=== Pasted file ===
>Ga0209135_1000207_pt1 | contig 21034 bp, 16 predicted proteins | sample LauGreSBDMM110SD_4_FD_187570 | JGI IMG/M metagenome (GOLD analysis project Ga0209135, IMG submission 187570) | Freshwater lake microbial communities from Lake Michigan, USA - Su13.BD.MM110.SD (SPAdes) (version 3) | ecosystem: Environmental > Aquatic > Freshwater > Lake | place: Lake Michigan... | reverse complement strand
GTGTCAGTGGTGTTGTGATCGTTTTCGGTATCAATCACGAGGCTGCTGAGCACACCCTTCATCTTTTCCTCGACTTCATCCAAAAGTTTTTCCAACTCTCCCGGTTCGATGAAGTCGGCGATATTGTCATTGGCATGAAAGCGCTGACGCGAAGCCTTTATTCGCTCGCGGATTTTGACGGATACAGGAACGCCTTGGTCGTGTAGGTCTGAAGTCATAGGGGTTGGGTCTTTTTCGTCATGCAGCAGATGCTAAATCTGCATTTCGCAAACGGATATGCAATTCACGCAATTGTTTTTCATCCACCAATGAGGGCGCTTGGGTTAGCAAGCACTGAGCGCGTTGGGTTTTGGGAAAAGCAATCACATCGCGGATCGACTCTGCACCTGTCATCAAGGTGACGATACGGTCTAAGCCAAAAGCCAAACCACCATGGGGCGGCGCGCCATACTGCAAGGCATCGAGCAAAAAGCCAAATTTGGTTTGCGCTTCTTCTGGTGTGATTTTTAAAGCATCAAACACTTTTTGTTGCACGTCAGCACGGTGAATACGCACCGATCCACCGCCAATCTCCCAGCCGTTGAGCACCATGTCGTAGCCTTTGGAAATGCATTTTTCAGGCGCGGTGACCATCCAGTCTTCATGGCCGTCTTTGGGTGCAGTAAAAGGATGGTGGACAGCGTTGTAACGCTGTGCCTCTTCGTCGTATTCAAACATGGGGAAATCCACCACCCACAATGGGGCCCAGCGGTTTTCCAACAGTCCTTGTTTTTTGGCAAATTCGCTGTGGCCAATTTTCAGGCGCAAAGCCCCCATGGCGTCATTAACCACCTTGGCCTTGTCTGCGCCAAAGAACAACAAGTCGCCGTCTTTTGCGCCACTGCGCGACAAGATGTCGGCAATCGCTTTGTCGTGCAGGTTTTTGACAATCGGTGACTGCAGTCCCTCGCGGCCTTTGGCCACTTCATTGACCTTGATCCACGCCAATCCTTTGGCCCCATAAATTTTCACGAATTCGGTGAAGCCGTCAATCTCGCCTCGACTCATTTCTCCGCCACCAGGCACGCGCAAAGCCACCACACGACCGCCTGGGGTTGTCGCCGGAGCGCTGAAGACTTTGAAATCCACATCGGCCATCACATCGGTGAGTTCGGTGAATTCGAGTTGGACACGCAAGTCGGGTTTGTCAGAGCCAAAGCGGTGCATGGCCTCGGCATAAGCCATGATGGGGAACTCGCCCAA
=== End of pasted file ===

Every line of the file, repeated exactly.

>Ga0209135_1000207_pt1 | contig 21034 bp, 16 predicted proteins | sample LauGreSBDMM110SD_4_FD_187570 | JGI IMG/M metagenome (GOLD analysis project Ga0209135, IMG submission 187570) | Freshwater lake microbial communities from Lake Michigan, USA - Su13.BD.MM110.SD (SPAdes) (version 3) | ecosystem: Environmental > Aquatic > Freshwater > Lake | place: Lake Michigan... | reverse complement strand
GTGTCAGTGGTGTTGTGATCGTTTTCGGTATCAATCACGAGGCTGCTGAGCACACCCTTCATCTTTTCCTCGACTTCATCCAAAAGTTTTTCCAACTCTCCCGGTTCGATGAAGTCGGCGATATTGTCATTGGCATGAAAGCGCTGACGCGAAGCCTTTATTCGCTCGCGGATTTTGACGGATACAGGAACGCCTTGGTCGTGTAGGTCTGAAGTCATAGGGGTTGGGTCTTTTTCGTCATGCAGCAGATGCTAAATCTGCATTTCGCAAACGGATATGCAATTCACGCAATTGTTTTTCATCCACCAATGAGGGCGCTTGGGTTAGCAAGCACTGAGCGCGTTGGGTTTTGGGAAAAGCAATCACATCGCGGATCGACTCTGCACCTGTCATCAAGGTGACGATACGGTCTAAGCCAAAAGCCAAACCACCATGGGGCGGCGCGCCATACTGCAAGGCATCGAGCAAAAAGCCAAATTTGGTTTGCGCTTCTTCTGGTGTGATTTTTAAAGCATCAAACACTTTTTGTTGCACGTCAGCACGGTGAATACGCACCGATCCACCGCCAATCTCCCAGCCGTTGAGCACCATGTCGTAGCCTTTGGAAATGCATTTTTCAGGCGCGGTGACCATCCAGTCTTCATGGCCGTCTTTGGGTGCAGTAAAAGGATGGTGGACAGCGTTGTAACGCTGTGCCTCTTCGTCGTATTCAAACATGGGGAAATCCACCACCCACAATGGGGCCCAGCGGTTTTCCAACAGTCCTTGTTTTTTGGCAAATTCGCTGTGGCCAATTTTCAGGCGCAAAGCCCCCATGGCGTCATTAACCACCTTGGCCTTGTCTGCGCCAAAGAACAACAAGTCGCCGTCTTTTGCGCCACTGCGCGACAAGATGTCGGCAATCGCTTTGTCGTGCAGGTTTTTGACAATCGGTGACTGCAGTCCCTCGCGGCCTTTGGCCACTTCATTGACCTTGATCCACGCCAATCCTTTGGCCCCATAAATTTTCACGAATTCGGTGAAGCCGTCAATCTCGCCTCGACTCATTTCTCCGCCACCAGGCACGCGCAAAGCCACCACACGACCGCCTGGGGTTGTCGCCGGAGCGCTGAAGACTTTGAAATCCACATCGGCCATCACATCGGTGAGTTCGGTGAATTCGAGTTGGACACGCAAGTCGGGTTTGTCAGAGCCAAAGCGGTGCATGGCCTCGGCATAAGCCATGATGGGGAACTCGCCCAA